Changing insect aversion as adults is more challenging than teaching insect empathy at a young age. Providing opportunities for kids to engage with insects in a fun way allows them to explore life cycles, differences in males, females and hopefully to build empathy for insects. I'd love to help kids become protectors of our environment by recognizing the different aspects of the ecosystems.
    Long-winded I know...
    Thanks very much for your feedback

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    Cindy Smith, PhD
    Associate Professor; K12 Education Director
    George Mason University's Potomac Environmental Research and Education Center
    Woodbridge VA
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  • 6.  RE: Are cicadas your favorite insect?

    Posted 06-03-2021 07:09 AM

    Cindy - I love this!  I actually teach at a school in Woodbridge and would love to hear more about your center!  My thing is worms :). I agree that every one loves butterflies.  Not everyone loves worms lol.    I do a unit on worms, and emphasize how much good they do.  I have had classes that spend their recess digging for worms.  We move our bodies to pretend we are worms making holes in the dirt.   We sing Herman the Worm.  I bring in worms hidden in dirt....the students find them and explore with them.  Many of them get over a resistance to touching/holding them over the course of a week.  My students spend at least 30 minutes every day enjoying this and don't ever lose interest.  My victory this year...one boy said "I was wrong, worms aren't yucky".  



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    Susan Ferguson
    Lead Teacher
    St. Paul Preschool and Kindergarten
    Woodbridge, VA
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  • 7.  RE: Are cicadas your favorite insect?

    Posted 06-03-2021 09:10 AM
    Hi Susan,
    I too love teaching with worms! I've got a nice population of compost worms working in my backyard composter if you ever need more. A few years ago we did a bunch of worm activities with kindergarteners and preschoolers in Manassas where the kids predicted the day before - what the favorite foods of the compost worms would be (e.g. they enjoy watermelon much more than citrus). The next day they checked their prediction. Kids were excited to discover that compost worms like the same food that they enjoy. The looked a life cycles and lined up different sizes of worms.  Lots of fun. I'd love to talk with you further off line about our center in Woodbridge. csmitc@gmu.edu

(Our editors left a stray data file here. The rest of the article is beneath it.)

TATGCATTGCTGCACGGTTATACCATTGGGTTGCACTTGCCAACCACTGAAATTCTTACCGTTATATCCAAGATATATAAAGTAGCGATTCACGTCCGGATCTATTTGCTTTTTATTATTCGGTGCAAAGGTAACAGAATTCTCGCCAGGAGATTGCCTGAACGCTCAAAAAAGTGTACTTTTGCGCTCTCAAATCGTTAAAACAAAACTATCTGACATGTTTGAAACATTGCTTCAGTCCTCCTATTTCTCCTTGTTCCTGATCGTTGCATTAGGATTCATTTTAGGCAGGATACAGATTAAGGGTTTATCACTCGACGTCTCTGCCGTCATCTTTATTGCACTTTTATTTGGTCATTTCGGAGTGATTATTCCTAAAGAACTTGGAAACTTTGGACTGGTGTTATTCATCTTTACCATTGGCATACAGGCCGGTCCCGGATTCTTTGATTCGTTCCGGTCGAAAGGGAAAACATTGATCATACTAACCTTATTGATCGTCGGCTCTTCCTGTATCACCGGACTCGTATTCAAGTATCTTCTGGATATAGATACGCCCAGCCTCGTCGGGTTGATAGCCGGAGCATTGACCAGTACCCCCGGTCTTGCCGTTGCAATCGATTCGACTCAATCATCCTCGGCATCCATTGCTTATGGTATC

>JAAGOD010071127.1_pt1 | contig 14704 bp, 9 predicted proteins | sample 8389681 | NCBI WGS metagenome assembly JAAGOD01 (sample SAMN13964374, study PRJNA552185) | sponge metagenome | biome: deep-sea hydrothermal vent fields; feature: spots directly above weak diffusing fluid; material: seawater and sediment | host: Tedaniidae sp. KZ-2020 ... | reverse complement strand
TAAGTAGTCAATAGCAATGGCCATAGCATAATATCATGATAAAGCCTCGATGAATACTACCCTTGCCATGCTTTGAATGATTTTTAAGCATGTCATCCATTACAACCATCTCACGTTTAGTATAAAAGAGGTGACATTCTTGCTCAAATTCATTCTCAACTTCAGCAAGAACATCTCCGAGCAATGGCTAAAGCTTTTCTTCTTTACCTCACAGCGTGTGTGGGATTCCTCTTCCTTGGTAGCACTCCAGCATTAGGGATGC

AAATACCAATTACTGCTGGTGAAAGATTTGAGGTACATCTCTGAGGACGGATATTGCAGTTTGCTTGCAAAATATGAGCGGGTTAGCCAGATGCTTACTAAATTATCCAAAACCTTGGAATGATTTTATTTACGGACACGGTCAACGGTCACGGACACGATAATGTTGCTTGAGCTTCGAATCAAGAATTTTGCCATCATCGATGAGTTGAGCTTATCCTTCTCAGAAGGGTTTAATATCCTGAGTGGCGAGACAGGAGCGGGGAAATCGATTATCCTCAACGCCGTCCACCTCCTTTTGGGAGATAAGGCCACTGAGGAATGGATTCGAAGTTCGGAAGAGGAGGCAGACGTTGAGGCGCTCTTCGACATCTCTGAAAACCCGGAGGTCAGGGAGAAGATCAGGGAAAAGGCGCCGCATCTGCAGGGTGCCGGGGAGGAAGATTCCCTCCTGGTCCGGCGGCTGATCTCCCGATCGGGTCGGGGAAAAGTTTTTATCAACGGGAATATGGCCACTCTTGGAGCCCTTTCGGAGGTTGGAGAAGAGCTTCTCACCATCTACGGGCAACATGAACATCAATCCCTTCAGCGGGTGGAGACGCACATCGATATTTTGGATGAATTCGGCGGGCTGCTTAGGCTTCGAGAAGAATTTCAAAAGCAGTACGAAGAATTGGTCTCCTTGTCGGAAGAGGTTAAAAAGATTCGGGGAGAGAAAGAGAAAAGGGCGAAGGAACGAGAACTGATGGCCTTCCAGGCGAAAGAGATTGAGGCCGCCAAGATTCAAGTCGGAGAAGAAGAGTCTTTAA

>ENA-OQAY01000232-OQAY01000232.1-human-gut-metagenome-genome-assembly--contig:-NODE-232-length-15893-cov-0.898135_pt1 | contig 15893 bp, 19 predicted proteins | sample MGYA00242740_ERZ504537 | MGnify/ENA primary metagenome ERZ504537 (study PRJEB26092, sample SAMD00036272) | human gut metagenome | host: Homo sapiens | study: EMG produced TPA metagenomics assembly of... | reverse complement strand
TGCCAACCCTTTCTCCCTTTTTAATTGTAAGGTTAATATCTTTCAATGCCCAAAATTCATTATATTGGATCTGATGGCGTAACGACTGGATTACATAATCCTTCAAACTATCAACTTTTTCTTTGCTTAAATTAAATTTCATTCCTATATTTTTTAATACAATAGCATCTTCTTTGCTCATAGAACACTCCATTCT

As for cicadas near you, you can find them in Lake Ridge Park along the trails or, even better, almost any area with deciduous trees in Fairfax and bring them back to your school. Keeping freshly cut branches with them helps. I gather them in for programs in 5 gal buckets with a bunch of live branches.  https://www.princewilliamtimes.com/news/where-are-the-cicadas/article_bad761e2-beff-11eb-830f-4bd4c47b948a.html

    Smith, C. and M. Landry.  2013. The Wonder of Worms:  Inquiry-based learning for early elementary. Science and Children. National Science Teachers Association, Vol. 50:6 (6pp) 2/1/2013



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    Cindy Smith, PhD
    Associate Professor; K12 Education Director
    George Mason University's Potomac Environmental Research and Education Center
    Woodbridge VA
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  • 8.  RE: Are cicadas your favorite insect?

    Posted 06-05-2021 06:53 PM
    Hi all, a child and a worm actually led me to my doctoral work.
    Deb
    GrowingWonder.com

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    Deborah Schein
    instructor and consultant
    Minneapolis MN
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  • 9.  RE: Are cicadas your favorite insect?

    Posted 06-01-2021 04:05 PM
      |   view attached
    Hands-on counting with cicada exoskeletons on the mirror frame.

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    Mars April Caulton
    Education Coordinator,
    Mary Crane Centers
    Chicago IL
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  • 10.  RE: Are cicadas your favorite insect?

    Posted 06-18-2021 12:08 AM
    Hi Peggy,

    Fun fact: Cicadas share a family relation to shrimp and lobsters," the FDA posted on Twitter on Wednesday. ... Careful if eating them could become shellfish allergic... common allergies in the U.S., along with those to milk, eggs, tree nuts, peanuts, wheat, and soybeans


    Bugs are fun when there is a light table and bug slides to look at.

    Whiteney brothers light table for kidsbug blocks for use on light table | Light table, Bugs, Transparent resin



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    Melanie Smith
    The Preschool Doctor
    thepreschooldoctor.com